Pharaoh’s chariots and his army
he has hurled into the sea.
The best of Pharaoh’s officers
are drowned in the Red Sea.
The deep waters have covered them;
they sank to the depths like a stone.
Your right hand, LORD,
was majestic in power.
Your right hand, LORD,
shattered the enemy.
 

In the greatness of your majesty
you threw down those who opposed you.
You unleashed your burning anger;
it consumed them like stubble.
By the blast of your nostrils
the waters piled up.
The surging waters stood up like a wall;
the deep waters congealed in the heart of the sea.
The enemy boasted,
‘I will pursue, I will overtake them.
I will divide the spoils;
I will gorge myself on them.
I will draw my sword
and my hand will destroy them.’
But you blew with your breath,
and the sea covered them.
They sank like lead
in the mighty waters.
Who among the gods
is like you, LORD?
Who is like you—
majestic in holiness,
awesome in glory,
working wonders?
 

You stretch out your right hand,
and the earth swallows your enemies.
In your unfailing love you will lead
the people you have redeemed.
In your strength you will guide them
to your holy dwelling.
The nations will hear and tremble;
anguish will grip the people of Philistia.
The chiefs of Edom will be terrified,
the leaders of Moab will be seized with trembling,
the people of Canaan will melt away;
terror and dread will fall on them.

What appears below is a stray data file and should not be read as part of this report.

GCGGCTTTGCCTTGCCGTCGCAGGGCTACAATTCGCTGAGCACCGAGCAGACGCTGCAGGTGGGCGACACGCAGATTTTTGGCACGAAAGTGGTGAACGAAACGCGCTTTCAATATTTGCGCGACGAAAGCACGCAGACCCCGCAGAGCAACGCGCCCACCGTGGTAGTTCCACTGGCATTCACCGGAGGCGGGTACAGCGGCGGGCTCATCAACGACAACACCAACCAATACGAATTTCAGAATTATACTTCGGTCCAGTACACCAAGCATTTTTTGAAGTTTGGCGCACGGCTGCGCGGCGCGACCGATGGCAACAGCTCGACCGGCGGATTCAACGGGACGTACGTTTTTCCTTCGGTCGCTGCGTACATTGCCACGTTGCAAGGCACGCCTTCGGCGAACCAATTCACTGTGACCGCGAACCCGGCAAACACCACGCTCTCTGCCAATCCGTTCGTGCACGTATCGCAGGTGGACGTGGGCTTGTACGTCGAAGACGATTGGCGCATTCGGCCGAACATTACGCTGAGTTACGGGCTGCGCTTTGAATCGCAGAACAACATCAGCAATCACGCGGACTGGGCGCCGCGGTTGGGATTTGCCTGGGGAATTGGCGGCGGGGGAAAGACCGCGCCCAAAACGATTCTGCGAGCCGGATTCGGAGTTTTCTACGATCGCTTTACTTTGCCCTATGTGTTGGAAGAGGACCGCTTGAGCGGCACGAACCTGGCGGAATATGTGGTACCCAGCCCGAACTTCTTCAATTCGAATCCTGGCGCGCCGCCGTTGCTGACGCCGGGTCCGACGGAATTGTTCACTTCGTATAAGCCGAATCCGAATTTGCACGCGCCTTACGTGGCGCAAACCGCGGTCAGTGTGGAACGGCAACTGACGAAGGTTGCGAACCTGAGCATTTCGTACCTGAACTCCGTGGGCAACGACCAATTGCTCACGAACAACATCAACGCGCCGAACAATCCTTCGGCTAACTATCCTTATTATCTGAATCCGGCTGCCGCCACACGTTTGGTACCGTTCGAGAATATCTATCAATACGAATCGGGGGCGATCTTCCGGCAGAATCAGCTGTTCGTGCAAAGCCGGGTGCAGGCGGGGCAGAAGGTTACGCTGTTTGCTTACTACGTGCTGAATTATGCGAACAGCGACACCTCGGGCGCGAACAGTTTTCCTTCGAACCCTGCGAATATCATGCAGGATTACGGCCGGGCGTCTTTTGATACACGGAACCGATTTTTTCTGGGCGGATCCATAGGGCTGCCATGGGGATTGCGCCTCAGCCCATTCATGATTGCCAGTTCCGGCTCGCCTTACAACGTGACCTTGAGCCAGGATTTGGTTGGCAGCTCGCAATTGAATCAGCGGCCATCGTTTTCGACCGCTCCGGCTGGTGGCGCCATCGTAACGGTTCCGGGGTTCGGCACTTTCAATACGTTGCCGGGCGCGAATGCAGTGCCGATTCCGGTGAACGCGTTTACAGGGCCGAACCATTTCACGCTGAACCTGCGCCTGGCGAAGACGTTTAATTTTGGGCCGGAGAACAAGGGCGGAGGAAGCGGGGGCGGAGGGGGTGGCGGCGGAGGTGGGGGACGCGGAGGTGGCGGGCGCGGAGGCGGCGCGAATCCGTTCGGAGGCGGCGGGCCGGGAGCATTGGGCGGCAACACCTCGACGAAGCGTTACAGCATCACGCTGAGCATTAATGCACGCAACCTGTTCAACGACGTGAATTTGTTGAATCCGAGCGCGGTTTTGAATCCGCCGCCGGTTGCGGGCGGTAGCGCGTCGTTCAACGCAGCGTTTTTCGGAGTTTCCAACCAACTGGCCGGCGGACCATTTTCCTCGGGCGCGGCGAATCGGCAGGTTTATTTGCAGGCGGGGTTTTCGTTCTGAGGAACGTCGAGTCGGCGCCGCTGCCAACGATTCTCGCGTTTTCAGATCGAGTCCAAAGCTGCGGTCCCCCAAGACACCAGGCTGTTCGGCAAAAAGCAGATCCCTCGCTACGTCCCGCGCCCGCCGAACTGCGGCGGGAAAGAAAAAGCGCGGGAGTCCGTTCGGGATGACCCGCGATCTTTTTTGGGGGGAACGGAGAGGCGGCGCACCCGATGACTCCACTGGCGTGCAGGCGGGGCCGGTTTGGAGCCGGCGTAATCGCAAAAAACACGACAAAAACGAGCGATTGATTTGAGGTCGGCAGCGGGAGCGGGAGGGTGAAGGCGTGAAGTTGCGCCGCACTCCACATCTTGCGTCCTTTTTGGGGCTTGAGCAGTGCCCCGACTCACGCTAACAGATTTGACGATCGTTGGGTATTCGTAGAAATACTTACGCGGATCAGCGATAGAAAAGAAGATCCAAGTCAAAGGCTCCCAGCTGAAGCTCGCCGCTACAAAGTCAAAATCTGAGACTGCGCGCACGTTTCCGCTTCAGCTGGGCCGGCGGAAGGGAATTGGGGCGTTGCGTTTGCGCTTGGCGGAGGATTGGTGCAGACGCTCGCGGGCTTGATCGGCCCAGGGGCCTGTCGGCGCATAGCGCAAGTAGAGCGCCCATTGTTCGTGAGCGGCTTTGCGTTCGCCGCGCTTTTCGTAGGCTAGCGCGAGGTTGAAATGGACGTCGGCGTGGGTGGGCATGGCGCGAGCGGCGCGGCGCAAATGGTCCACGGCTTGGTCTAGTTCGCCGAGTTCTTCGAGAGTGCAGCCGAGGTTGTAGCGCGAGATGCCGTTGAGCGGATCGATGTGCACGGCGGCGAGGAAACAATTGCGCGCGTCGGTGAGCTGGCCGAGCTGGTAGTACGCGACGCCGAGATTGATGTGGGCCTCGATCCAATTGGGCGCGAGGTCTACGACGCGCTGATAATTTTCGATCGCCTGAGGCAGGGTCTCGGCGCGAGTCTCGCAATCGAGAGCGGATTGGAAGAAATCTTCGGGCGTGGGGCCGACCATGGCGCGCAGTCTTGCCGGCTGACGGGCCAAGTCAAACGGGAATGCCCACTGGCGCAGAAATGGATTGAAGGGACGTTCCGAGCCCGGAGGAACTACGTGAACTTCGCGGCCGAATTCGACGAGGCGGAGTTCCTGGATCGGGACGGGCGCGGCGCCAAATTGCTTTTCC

By the power of your arm
they will be as still as a stone—
until your people pass by, LORD,
until the people you bought pass by.
You will bring them in and plant them
on the mountain of your inheritance—
the place, LORD, you made for your dwelling,
the sanctuary, Lord, your hands established.
 

The LORD reigns
for ever and ever.”

Joyful, Joyful

Joyful, joyful, we adore Thee, God of glory, Lord of light;
Angels lifting praise before Thee, Sing throughout this holy night.
In a manger lies a Baby- Child of Mary, Son of God.
Voices joined in joyful chorus, Praise Thee for Thy gift of love.

 

All Thy works declare Thy glory; All Creation joins to sing.
Praise resounds as earth rejoices in the birth of Christ, the King.
Shepherds kneel before the Infant. Trumpets sound and anthems raise
As with joy our hearts are lifted, Joined in wonder, love and praise.
 
-Linda Lee Johnson, 1986

May Jesus Christ Be Praised

When morning gilds the skies my heart awaking cries:
May Jesus Christ be praised!
Alike at work and prayer, to Jesus I repair:
May Jesus Christ be praised!

When you begin the day, O never fail to say,
May Jesus Christ be praised!
And at your work rejoice, to sing with heart and voice,
May Jesus Christ be praised!

Whene’er the sweet church bell peals over hill and dell,
May Jesus Christ be praised!
O hark to what it sings, as joyously it rings,
May Jesus Christ be praised!

My tongue shall never tire of chanting with the choir,